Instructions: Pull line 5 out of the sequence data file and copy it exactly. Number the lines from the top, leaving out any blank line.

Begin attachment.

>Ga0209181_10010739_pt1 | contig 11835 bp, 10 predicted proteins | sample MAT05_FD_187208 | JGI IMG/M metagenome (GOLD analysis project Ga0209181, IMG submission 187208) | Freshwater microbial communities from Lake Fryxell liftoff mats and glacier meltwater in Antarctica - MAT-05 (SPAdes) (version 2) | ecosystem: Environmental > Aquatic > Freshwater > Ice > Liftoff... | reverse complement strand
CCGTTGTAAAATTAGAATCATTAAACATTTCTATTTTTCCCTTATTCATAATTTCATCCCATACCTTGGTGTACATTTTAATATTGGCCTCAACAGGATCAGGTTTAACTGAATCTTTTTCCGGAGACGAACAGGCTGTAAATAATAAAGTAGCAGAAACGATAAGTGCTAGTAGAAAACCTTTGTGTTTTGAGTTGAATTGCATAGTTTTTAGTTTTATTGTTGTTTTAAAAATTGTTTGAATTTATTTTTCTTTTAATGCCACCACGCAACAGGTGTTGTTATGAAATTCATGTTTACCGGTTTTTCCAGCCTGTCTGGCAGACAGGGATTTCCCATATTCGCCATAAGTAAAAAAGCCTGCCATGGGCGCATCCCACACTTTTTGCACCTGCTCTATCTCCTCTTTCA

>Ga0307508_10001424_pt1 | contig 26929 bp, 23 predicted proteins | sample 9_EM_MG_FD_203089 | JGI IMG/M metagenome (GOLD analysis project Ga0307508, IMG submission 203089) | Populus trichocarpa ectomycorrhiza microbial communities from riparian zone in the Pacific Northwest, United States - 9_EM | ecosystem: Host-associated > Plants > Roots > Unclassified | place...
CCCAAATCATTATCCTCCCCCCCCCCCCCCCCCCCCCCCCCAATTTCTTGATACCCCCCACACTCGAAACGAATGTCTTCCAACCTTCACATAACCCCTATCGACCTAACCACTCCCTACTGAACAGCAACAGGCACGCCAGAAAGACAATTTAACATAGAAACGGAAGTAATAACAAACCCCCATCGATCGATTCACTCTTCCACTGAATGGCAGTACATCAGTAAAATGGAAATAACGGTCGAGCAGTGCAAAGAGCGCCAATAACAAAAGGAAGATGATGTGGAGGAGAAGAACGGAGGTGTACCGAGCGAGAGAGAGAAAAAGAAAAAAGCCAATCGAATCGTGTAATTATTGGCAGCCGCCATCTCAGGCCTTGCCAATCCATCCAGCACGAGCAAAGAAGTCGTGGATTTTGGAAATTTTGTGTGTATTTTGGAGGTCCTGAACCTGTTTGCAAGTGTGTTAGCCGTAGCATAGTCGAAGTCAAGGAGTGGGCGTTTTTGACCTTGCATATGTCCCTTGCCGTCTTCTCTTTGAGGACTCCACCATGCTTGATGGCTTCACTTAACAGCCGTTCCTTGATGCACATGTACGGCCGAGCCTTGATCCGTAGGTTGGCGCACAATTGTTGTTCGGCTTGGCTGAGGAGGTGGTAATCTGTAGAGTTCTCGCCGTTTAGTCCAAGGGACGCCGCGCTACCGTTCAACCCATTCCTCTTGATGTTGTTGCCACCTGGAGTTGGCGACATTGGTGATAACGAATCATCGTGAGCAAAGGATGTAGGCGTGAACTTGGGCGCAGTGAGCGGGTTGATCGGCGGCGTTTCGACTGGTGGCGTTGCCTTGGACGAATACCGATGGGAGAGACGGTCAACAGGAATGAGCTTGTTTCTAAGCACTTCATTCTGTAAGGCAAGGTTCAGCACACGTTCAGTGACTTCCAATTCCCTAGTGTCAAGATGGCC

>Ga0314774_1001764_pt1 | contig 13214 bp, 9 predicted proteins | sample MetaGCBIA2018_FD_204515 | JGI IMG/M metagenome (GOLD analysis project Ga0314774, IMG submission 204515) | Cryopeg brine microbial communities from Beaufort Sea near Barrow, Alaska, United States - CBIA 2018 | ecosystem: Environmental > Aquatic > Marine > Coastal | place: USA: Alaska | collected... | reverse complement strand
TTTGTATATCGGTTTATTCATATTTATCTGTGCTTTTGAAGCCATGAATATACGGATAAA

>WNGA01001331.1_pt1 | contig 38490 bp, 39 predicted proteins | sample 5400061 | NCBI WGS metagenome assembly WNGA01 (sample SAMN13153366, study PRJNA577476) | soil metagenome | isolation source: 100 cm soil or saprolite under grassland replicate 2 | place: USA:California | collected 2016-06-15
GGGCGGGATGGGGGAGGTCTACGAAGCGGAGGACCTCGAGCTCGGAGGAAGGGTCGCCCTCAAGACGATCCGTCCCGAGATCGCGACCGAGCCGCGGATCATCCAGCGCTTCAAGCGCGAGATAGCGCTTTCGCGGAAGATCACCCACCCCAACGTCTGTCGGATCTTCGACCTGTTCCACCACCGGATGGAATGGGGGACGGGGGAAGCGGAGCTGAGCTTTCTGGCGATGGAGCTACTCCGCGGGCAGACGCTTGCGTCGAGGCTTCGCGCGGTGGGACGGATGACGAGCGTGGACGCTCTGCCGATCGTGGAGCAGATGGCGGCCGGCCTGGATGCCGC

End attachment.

>Ga0314774_1001764_pt1 | contig 13214 bp, 9 predicted proteins | sample MetaGCBIA2018_FD_204515 | JGI IMG/M metagenome (GOLD analysis project Ga0314774, IMG submission 204515) | Cryopeg brine microbial communities from Beaufort Sea near Barrow, Alaska, United States - CBIA 2018 | ecosystem: Environmental > Aquatic > Marine > Coastal | place: USA: Alaska | collected... | reverse complement strand